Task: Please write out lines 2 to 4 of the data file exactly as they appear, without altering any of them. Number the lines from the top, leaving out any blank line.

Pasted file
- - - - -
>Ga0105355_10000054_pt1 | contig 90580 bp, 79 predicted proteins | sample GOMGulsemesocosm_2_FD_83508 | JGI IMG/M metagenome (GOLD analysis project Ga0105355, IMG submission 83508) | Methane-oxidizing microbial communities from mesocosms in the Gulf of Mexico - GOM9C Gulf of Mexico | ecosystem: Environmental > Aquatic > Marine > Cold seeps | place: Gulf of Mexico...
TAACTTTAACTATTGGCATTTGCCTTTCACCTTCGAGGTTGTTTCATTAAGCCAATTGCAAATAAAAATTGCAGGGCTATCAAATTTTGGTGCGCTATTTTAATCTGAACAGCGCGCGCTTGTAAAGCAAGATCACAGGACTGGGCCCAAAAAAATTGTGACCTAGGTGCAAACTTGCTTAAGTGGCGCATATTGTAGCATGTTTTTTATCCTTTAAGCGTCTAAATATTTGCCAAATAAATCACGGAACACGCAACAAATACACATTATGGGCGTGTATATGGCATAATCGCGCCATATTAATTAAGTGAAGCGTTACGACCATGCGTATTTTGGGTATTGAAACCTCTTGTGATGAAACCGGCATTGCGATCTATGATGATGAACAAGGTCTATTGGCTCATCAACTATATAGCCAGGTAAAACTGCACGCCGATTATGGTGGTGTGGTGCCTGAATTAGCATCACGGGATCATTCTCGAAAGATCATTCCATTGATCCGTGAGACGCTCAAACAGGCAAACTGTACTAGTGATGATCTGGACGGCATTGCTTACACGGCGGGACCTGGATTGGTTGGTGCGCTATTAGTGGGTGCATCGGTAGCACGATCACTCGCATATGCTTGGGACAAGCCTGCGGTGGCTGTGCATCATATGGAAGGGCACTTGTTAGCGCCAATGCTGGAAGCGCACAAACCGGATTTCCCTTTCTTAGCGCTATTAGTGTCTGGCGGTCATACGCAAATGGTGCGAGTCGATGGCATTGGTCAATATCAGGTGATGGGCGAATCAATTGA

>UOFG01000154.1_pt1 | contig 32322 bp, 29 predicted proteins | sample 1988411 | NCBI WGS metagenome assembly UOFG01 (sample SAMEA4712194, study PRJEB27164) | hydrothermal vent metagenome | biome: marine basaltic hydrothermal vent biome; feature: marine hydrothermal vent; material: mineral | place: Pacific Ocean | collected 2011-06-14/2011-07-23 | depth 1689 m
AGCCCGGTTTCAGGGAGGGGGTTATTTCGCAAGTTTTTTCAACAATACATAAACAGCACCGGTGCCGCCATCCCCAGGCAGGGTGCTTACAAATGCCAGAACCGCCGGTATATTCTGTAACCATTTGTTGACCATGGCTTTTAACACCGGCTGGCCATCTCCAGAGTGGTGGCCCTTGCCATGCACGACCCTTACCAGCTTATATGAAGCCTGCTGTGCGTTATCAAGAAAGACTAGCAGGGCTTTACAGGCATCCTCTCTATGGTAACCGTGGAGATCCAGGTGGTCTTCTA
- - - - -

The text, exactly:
TAACTTTAACTATTGGCATTTGCCTTTCACCTTCGAGGTTGTTTCATTAAGCCAATTGCAAATAAAAATTGCAGGGCTATCAAATTTTGGTGCGCTATTTTAATCTGAACAGCGCGCGCTTGTAAAGCAAGATCACAGGACTGGGCCCAAAAAAATTGTGACCTAGGTGCAAACTTGCTTAAGTGGCGCATATTGTAGCATGTTTTTTATCCTTTAAGCGTCTAAATATTTGCCAAATAAATCACGGAACACGCAACAAATACACATTATGGGCGTGTATATGGCATAATCGCGCCATATTAATTAAGTGAAGCGTTACGACCATGCGTATTTTGGGTATTGAAACCTCTTGTGATGAAACCGGCATTGCGATCTATGATGATGAACAAGGTCTATTGGCTCATCAACTATATAGCCAGGTAAAACTGCACGCCGATTATGGTGGTGTGGTGCCTGAATTAGCATCACGGGATCATTCTCGAAAGATCATTCCATTGATCCGTGAGACGCTCAAACAGGCAAACTGTACTAGTGATGATCTGGACGGCATTGCTTACACGGCGGGACCTGGATTGGTTGGTGCGCTATTAGTGGGTGCATCGGTAGCACGATCACTCGCATATGCTTGGGACAAGCCTGCGGTGGCTGTGCATCATATGGAAGGGCACTTGTTAGCGCCAATGCTGGAAGCGCACAAACCGGATTTCCCTTTCTTAGCGCTATTAGTGTCTGGCGGTCATACGCAAATGGTGCGAGTCGATGGCATTGGTCAATATCAGGTGATGGGCGAATCAATTGA

>UOFG01000154.1_pt1 | contig 32322 bp, 29 predicted proteins | sample 1988411 | NCBI WGS metagenome assembly UOFG01 (sample SAMEA4712194, study PRJEB27164) | hydrothermal vent metagenome | biome: marine basaltic hydrothermal vent biome; feature: marine hydrothermal vent; material: mineral | place: Pacific Ocean | collected 2011-06-14/2011-07-23 | depth 1689 m
AGCCCGGTTTCAGGGAGGGGGTTATTTCGCAAGTTTTTTCAACAATACATAAACAGCACCGGTGCCGCCATCCCCAGGCAGGGTGCTTACAAATGCCAGAACCGCCGGTATATTCTGTAACCATTTGTTGACCATGGCTTTTAACACCGGCTGGCCATCTCCAGAGTGGTGGCCCTTGCCATGCACGACCCTTACCAGCTTATATGAAGCCTGCTGTGCGTTATCAAGAAAGACTAGCAGGGCTTTACAGGCATCCTCTCTATGGTAACCGTGGAGATCCAGGTGGTCTTCTA